Donal Dineen’s Sunken Treasure: ‘Upstairs at Eric’s’ by Yazoo
The uncluttered charm of Clarke and Moyet’s debut stems from this unusual but intriguing combination at the heart of their sound
Vince Clarke tasted instant success upon the release of Depeche Mode’s debut album Speak & Spell in 1981. The three hit singles including Just Can’t Get Enough were his compositions. Their rise was rapid and life in the fast lane beckoned, but before the year was out, he had quit the band and retreated home to Basildon in Essex.
It takes some courage to jump ship at a time when the fun was only starting, but Clarke had other ideas about how best to move forward.
Early in 1982 he responded to an advert in Melody Maker looking to form a “rootsy blues band”. The synthesiser dreams he had in mind were definitely not rootsy but he had an inkling that the advertiser, Alison Moyet, would be the perfect fit for his electronic soul vision.
Upstairs at Erics - album playlist
Like Clarke, Moyet was only 21 but she was already a veteran of the post-punk pub circuit in Basildon. Her hugely expressive voice harnessed exactly the kind of emotional power that Clarke was looking for. They recorded Only You on their first night together in the studio. Within a matter of weeks they were on Top of the Pops. Yazoo was born. The next step was to record a follow-up single. There’s an urgency to Don’t Go. It races out of the blocks, like something that needed to be said in a hurry.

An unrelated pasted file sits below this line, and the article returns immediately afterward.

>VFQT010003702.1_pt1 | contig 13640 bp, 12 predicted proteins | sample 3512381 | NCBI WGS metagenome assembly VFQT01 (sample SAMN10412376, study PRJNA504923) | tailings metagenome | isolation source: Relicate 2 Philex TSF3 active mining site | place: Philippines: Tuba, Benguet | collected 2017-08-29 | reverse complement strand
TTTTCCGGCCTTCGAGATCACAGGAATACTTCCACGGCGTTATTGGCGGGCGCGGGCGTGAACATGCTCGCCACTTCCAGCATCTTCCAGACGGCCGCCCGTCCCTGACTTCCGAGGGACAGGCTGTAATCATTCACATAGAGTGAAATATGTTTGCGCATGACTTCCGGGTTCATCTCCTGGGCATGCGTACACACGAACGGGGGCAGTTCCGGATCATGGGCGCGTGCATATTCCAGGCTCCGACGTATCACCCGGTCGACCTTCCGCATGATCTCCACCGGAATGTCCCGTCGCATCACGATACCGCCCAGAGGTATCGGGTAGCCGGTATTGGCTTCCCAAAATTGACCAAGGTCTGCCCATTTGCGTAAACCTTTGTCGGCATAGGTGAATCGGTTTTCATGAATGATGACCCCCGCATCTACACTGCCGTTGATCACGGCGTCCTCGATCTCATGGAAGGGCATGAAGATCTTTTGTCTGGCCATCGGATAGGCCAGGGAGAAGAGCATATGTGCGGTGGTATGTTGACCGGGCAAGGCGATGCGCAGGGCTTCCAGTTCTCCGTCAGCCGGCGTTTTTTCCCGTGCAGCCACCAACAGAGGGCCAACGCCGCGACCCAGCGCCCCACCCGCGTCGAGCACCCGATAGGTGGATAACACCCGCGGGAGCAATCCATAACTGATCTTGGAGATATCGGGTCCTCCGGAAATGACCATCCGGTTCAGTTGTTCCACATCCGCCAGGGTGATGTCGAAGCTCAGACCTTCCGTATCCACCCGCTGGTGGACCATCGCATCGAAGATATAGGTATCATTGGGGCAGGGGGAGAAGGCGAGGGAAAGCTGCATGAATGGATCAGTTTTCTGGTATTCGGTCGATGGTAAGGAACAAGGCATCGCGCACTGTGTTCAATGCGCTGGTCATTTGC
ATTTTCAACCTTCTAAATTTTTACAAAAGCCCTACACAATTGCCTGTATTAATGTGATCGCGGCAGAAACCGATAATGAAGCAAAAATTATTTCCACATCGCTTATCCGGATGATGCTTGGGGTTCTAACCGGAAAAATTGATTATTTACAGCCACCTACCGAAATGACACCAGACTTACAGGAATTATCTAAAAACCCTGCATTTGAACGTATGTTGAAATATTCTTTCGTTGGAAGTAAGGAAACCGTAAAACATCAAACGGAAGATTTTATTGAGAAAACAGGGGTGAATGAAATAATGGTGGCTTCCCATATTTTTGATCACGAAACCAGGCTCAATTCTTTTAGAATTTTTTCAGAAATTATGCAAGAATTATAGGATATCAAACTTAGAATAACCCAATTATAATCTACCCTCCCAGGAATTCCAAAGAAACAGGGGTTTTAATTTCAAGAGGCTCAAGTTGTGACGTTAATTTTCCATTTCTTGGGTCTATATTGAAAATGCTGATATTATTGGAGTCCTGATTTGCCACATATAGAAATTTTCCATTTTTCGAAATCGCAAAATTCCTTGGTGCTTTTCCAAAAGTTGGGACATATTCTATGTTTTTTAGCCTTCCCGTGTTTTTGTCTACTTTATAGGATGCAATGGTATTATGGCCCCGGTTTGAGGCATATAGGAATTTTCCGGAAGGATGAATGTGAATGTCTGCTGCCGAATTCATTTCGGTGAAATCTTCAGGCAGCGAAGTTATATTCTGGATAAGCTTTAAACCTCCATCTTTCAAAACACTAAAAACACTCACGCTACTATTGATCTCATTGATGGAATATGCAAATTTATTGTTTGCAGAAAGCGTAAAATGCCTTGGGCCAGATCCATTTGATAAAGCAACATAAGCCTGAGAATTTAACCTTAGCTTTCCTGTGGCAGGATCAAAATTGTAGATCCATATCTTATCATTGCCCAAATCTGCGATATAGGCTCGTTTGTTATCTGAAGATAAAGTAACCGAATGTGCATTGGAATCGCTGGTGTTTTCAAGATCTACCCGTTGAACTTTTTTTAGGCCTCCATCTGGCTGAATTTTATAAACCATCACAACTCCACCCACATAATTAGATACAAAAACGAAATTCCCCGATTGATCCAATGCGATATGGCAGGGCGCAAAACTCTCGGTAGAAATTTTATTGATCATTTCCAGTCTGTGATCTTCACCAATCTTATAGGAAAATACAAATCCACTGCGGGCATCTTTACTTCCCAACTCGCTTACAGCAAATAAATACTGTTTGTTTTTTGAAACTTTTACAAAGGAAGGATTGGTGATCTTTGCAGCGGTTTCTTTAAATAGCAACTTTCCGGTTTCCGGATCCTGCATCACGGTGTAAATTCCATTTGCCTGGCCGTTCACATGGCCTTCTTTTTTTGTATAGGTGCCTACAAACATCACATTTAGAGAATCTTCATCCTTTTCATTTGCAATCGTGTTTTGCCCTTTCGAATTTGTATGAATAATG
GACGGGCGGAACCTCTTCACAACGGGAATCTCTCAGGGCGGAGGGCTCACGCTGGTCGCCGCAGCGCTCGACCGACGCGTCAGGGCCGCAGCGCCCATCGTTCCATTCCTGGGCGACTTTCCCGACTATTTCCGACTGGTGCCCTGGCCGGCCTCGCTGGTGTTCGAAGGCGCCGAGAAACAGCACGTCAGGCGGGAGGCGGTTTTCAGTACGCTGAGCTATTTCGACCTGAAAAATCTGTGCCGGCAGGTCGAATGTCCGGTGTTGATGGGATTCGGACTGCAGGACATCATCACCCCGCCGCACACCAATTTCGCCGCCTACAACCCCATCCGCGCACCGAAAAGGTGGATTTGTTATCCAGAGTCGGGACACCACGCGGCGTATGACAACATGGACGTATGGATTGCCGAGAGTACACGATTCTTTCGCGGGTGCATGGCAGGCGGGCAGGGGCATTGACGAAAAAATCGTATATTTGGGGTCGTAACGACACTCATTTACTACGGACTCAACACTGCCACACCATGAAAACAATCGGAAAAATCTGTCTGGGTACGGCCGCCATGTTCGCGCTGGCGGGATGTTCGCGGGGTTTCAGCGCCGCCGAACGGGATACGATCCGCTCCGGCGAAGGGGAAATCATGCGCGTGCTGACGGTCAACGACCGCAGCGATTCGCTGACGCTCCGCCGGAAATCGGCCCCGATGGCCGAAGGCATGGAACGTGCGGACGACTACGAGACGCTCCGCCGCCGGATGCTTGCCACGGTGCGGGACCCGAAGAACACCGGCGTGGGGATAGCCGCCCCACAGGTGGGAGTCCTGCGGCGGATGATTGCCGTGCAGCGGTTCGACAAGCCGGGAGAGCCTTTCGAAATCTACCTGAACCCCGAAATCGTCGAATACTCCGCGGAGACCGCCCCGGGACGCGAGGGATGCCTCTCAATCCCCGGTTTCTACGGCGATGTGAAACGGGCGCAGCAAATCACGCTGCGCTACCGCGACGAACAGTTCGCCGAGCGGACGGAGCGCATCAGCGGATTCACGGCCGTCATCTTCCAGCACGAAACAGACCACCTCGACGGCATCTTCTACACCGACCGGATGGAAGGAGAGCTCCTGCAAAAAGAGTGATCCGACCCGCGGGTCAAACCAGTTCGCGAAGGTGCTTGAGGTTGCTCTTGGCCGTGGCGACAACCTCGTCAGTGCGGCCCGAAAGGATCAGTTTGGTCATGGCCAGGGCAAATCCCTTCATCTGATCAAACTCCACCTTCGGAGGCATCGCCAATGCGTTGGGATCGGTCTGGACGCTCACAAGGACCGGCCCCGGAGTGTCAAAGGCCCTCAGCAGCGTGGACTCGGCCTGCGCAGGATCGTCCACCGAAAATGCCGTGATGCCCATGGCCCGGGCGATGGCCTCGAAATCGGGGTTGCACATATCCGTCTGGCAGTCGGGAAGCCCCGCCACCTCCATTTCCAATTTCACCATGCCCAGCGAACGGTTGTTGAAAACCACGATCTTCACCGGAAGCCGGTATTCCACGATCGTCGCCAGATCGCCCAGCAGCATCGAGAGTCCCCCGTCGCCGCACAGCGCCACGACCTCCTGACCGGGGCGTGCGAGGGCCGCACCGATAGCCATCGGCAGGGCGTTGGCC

The uncluttered charm of Clarke and Moyet’s debut stems from this unusual but intriguing combination at the heart of their sound. There’s a naivety to it and a few clumsy moments, but it still ranks as a benchmark recording in the evolution of electronic pop and dance music. They brought new depth and a whole lot of soul to the game.
Yazoo lasted just a little over a year, splitting after the release of the excellent follow-up, You and Me Both. The chemistry they had was not meant to last. There’s pathos and beauty in the brevity of their tenure.